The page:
Charges of murder, homicide, or manslaughter all incorporate a similar result to an action. These terms all revolve around the killing of a human being. That being said, the United States legal system distinguishes between such actions of violence based on the convicted individual's intent, situation, and the circumstances that precipitated the murderous action.
Crimes of passion, cold-blooded killings, and accidental deaths all carry different legal definitions and resulting punishments. Although the aforementioned charges are, in some cases, regarded as synonymous, each charge possesses a specific definition.
Both manslaughter and murder revolve around the death of another a person. However, manslaughter is far less culpable than murder under the United States legal code. The primary distinction between murder and manslaughter is that murder has a specific intent to kill. The act of murder is filled with malice, while a death from manslaughter is charged when the malicious action cannot be established.
The presence of malicious intent refers to the actions taken by the murderer before the violence took place. A murder is a predetermined act of violence. A murder occurs after a thought out plan and the acquisition of specific accessories or weaponry. In contrast, manslaughter does not contain such premeditation. Manslaughter is thus being held responsible for killing another human being without intent or malice.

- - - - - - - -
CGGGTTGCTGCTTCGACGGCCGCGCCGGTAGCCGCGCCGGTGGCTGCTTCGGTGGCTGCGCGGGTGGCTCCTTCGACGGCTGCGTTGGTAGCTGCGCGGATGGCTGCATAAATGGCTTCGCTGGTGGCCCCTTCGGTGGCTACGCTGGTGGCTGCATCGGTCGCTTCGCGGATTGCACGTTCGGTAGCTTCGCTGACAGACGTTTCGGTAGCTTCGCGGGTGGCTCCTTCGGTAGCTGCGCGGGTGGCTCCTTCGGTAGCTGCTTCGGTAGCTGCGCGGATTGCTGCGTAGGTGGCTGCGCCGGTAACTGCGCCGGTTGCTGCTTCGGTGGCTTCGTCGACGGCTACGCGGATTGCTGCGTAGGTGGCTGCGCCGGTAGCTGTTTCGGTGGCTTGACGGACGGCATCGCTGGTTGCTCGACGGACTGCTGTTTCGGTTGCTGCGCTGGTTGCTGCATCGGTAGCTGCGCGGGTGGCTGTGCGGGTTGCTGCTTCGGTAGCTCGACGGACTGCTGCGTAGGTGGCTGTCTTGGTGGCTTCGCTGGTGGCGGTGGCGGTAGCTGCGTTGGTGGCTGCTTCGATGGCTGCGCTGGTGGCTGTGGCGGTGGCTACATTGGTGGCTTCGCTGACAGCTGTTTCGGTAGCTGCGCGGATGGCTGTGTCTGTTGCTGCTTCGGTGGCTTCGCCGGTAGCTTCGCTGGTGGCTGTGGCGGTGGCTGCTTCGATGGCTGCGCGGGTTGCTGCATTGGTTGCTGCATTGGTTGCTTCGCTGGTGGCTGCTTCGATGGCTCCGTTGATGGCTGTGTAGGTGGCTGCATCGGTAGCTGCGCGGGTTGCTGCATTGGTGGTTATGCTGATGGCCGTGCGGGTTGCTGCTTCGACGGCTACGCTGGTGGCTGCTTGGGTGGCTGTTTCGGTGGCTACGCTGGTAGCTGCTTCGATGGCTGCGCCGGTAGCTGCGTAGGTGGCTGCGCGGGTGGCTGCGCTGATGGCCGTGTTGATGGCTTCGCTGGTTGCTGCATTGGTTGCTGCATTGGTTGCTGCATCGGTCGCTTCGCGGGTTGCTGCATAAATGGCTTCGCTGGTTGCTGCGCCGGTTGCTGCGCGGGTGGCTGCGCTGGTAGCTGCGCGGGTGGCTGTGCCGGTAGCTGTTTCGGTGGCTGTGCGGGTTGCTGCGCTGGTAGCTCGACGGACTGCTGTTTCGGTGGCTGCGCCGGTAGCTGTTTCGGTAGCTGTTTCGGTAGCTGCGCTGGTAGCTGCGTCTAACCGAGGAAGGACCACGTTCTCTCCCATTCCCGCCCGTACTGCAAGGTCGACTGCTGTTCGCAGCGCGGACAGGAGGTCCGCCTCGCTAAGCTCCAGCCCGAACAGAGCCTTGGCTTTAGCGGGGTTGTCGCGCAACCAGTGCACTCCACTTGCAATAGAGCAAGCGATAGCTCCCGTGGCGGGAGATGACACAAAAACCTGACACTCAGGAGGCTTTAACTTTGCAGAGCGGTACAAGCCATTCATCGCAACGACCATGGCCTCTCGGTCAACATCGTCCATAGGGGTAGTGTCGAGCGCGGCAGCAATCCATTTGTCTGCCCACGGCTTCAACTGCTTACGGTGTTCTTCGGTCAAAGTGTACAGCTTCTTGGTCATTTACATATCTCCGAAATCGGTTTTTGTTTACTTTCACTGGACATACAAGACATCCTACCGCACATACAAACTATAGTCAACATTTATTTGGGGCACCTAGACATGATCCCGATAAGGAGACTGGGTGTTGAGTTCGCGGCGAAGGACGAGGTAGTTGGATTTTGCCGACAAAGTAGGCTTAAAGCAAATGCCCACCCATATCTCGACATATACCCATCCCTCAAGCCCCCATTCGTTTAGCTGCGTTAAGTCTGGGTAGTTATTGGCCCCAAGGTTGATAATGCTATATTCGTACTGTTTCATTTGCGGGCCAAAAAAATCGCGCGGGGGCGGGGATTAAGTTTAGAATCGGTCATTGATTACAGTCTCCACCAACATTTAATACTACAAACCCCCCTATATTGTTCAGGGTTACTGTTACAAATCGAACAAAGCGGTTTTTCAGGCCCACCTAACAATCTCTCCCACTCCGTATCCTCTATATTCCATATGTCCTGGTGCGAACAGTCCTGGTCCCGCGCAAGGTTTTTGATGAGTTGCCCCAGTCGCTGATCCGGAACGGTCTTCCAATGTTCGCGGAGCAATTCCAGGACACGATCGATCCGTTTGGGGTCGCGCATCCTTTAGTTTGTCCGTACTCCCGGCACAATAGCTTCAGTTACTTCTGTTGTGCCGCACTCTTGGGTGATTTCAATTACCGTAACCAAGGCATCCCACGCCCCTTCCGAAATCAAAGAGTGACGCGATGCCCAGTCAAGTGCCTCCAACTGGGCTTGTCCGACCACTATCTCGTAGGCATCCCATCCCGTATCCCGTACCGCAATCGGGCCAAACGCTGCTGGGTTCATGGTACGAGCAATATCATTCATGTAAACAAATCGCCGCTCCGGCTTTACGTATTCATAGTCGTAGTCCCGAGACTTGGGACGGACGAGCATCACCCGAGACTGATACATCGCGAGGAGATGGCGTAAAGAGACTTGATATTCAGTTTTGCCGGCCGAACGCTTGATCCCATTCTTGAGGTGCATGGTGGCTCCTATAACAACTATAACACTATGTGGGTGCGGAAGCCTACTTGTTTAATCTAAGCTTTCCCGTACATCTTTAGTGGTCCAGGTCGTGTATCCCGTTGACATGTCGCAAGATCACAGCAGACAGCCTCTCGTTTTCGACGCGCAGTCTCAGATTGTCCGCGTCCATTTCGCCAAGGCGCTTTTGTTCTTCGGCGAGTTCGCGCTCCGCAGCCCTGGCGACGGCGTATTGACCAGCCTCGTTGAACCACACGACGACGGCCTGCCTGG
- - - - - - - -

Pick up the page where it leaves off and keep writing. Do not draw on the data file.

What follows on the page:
Manslaughter holds a number of subcategories. Each category revolves around actions taken that lead to the death of a victim. For example, vehicular manslaughter occurs when a motorist murders someone while driving. This charge will be applied to an individual who is intoxicated while driving or who committed an illegal maneuver which precipitated the death of the victim.
In addition, corporate manslaughter is a crime that is charged to corporations. A business will be charged with corporate manslaughter if their actions indirectly lead to the death of an individual.